Wild dogs have a hunting success rate much higher than many other predators, in part because of anatomical adaptations in their limbs for stealth and endurance while running to exhaust prey.

Around another turn and there we spotted them: two adult females, four males and three of the cutest pups. I leapt for my camera and started shooting. The dogs were twitchy. They stopped and stared at us but were not interested in exploring where the smell of bait, an impala carcass at the back of our truck, came from. No doubt our human presence deterred them. We, on the other hand, were counting tails and breathing a collective sigh of relief. All were present and in good condition; the pups looked magnificent, all shiny coats and bright eyes. Then the family
suddenly moved off. Being slim-bodied, they eased into the thick bush, not the preferred territory of lions or hyenas, the dog’s natural enemies. The pack vanished in a blink.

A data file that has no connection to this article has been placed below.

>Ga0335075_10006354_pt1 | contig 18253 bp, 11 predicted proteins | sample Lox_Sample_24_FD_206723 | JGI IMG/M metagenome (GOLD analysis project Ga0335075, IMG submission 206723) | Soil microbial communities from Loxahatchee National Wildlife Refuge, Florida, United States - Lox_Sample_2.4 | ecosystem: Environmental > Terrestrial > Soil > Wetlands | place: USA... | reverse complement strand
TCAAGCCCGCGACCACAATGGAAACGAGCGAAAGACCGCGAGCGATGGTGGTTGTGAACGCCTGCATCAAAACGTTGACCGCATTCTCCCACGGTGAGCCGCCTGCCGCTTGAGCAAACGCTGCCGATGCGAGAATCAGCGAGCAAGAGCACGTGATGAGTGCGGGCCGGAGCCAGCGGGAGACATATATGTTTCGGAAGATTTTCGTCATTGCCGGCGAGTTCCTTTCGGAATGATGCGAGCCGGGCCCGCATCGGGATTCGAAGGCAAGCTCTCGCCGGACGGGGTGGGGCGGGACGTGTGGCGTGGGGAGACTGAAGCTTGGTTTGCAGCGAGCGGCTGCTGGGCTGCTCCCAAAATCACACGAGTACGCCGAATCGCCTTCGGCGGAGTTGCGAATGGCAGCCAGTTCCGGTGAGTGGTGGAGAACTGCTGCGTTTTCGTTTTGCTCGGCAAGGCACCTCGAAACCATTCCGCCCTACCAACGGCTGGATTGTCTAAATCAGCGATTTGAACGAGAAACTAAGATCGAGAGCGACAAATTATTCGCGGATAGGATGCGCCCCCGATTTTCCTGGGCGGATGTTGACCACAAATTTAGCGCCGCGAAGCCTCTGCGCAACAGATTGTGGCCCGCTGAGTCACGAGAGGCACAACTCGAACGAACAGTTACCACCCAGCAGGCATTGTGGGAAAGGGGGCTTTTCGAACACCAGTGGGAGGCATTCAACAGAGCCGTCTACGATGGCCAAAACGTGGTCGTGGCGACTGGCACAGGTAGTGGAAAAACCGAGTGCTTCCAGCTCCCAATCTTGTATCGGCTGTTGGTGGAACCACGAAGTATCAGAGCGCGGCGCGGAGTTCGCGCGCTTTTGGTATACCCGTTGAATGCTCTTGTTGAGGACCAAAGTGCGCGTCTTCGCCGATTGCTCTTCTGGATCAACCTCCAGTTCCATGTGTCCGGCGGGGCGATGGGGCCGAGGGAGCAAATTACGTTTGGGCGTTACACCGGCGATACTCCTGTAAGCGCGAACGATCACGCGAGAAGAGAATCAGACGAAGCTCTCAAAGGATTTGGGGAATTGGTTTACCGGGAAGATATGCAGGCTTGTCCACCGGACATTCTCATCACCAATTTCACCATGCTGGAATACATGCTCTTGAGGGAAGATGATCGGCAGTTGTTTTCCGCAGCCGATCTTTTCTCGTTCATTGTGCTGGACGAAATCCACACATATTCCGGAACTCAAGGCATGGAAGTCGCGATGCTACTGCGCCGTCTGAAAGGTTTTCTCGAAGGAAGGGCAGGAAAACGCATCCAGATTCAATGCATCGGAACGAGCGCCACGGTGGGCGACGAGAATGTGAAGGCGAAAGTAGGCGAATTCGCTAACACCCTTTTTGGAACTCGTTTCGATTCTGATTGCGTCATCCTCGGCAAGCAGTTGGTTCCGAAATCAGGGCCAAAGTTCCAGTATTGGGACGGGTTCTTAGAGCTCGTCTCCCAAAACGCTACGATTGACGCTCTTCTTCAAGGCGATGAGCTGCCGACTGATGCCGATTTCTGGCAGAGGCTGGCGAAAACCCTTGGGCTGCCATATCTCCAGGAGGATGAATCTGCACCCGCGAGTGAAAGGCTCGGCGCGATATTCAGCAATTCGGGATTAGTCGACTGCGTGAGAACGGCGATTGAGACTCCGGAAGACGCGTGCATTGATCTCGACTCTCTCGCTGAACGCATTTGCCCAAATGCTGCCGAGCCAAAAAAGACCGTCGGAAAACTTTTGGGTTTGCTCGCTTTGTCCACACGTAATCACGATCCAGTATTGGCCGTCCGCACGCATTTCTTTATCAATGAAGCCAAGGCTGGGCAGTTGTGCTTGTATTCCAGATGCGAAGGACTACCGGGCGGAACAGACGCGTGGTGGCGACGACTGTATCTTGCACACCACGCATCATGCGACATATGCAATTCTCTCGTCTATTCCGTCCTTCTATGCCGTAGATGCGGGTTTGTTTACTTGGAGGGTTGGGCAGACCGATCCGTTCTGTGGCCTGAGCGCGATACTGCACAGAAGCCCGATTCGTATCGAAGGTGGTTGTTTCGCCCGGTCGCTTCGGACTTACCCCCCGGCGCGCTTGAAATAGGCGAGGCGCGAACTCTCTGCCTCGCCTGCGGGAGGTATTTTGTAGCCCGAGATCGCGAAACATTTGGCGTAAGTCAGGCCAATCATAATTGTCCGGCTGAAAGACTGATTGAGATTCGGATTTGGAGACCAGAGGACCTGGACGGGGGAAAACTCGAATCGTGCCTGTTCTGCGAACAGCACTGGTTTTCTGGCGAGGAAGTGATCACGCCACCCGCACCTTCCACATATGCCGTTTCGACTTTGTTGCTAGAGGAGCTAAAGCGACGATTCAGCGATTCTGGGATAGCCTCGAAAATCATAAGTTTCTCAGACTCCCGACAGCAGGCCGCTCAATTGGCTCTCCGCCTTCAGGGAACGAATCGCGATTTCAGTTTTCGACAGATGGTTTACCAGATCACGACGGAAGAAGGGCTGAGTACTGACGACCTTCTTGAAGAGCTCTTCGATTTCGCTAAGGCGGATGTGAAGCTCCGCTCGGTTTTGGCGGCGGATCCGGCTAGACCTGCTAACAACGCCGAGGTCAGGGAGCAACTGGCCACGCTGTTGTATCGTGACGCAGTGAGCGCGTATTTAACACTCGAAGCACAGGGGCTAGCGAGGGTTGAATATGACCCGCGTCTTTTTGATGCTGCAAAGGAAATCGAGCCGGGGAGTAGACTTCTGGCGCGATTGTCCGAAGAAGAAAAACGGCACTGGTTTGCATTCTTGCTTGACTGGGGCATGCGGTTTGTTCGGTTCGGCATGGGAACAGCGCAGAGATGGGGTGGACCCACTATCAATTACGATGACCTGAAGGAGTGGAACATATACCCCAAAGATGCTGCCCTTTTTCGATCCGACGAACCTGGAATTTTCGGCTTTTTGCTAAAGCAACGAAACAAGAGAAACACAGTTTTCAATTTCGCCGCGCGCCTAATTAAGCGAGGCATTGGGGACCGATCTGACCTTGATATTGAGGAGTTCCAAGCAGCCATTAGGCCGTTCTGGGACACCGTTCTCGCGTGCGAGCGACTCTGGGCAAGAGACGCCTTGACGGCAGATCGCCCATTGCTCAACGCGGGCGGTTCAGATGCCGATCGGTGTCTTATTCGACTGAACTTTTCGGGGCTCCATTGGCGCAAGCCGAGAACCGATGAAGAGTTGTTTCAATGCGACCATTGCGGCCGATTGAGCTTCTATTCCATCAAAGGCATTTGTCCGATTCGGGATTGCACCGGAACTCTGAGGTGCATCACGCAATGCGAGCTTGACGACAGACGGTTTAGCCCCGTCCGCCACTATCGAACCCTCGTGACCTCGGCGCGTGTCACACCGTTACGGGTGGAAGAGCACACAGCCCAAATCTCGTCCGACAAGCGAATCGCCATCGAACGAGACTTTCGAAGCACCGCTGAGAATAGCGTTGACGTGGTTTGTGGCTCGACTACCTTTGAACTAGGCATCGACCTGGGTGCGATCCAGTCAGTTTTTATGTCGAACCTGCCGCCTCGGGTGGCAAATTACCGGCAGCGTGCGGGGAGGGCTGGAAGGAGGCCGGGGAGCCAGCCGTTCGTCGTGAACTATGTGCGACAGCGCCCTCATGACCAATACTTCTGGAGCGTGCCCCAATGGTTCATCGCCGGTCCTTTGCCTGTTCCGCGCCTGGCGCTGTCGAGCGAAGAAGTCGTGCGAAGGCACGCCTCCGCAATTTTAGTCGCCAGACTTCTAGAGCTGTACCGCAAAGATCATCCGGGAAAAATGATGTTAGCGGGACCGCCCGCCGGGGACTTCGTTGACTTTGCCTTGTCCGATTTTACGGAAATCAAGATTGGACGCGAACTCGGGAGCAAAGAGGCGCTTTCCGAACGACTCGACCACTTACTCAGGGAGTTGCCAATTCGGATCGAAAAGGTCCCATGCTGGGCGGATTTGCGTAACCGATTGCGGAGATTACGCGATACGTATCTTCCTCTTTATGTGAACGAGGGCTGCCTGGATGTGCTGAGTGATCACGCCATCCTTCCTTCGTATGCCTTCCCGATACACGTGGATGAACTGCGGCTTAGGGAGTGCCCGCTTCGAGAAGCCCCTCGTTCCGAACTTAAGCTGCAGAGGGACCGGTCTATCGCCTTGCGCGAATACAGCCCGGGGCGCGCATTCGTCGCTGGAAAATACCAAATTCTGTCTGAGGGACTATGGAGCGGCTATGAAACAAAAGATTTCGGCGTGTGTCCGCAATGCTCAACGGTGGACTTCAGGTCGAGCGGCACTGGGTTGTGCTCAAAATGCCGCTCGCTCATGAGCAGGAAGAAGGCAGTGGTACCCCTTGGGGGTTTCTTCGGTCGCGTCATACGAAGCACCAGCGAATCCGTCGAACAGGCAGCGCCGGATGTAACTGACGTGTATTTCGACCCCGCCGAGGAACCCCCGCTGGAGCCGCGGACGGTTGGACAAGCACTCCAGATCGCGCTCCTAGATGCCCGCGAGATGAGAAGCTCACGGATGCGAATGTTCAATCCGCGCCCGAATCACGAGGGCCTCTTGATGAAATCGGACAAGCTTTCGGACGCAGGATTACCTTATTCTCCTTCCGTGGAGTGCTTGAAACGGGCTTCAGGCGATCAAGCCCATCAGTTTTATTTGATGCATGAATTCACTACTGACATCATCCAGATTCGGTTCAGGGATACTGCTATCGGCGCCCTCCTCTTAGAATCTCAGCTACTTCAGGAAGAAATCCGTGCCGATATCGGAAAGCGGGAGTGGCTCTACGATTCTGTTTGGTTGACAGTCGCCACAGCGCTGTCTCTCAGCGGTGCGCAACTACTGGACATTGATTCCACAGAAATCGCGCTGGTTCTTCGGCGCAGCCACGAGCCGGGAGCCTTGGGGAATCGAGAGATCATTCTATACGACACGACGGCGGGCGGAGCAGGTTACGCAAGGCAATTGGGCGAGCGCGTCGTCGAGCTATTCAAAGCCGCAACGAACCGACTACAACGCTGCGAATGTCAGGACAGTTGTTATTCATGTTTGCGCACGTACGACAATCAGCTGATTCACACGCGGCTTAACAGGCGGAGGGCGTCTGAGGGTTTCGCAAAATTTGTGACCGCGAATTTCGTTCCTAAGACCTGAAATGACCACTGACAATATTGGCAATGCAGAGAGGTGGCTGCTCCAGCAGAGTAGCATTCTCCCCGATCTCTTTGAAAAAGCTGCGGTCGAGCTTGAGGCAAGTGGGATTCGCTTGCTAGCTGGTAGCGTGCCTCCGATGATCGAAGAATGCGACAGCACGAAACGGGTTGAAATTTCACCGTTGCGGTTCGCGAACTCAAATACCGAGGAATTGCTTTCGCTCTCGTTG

Wild dog tracking requires patience, experience and care. The tracking team manages wildlife in tough environments and situations where their best efforts are often thwarted. Right then Cate of Wildlife ACT, Dane Antrobus, the resident ecologist, Karen Odendaal, managing director of Manyoni Private Game Reserve, my guide ‘FP’ of Zululand Explorers, and Kent Lovelock from the Thanda Wildlife team were in radio and cellphone contact. The airwaves were alive with questions and directions but it was after 9am, the dogs had found shade in thick bush and gone flat. We had an idea where they were but without road access we couldn’t get close, and walking in this area was out of the question… who knew what might be lurking?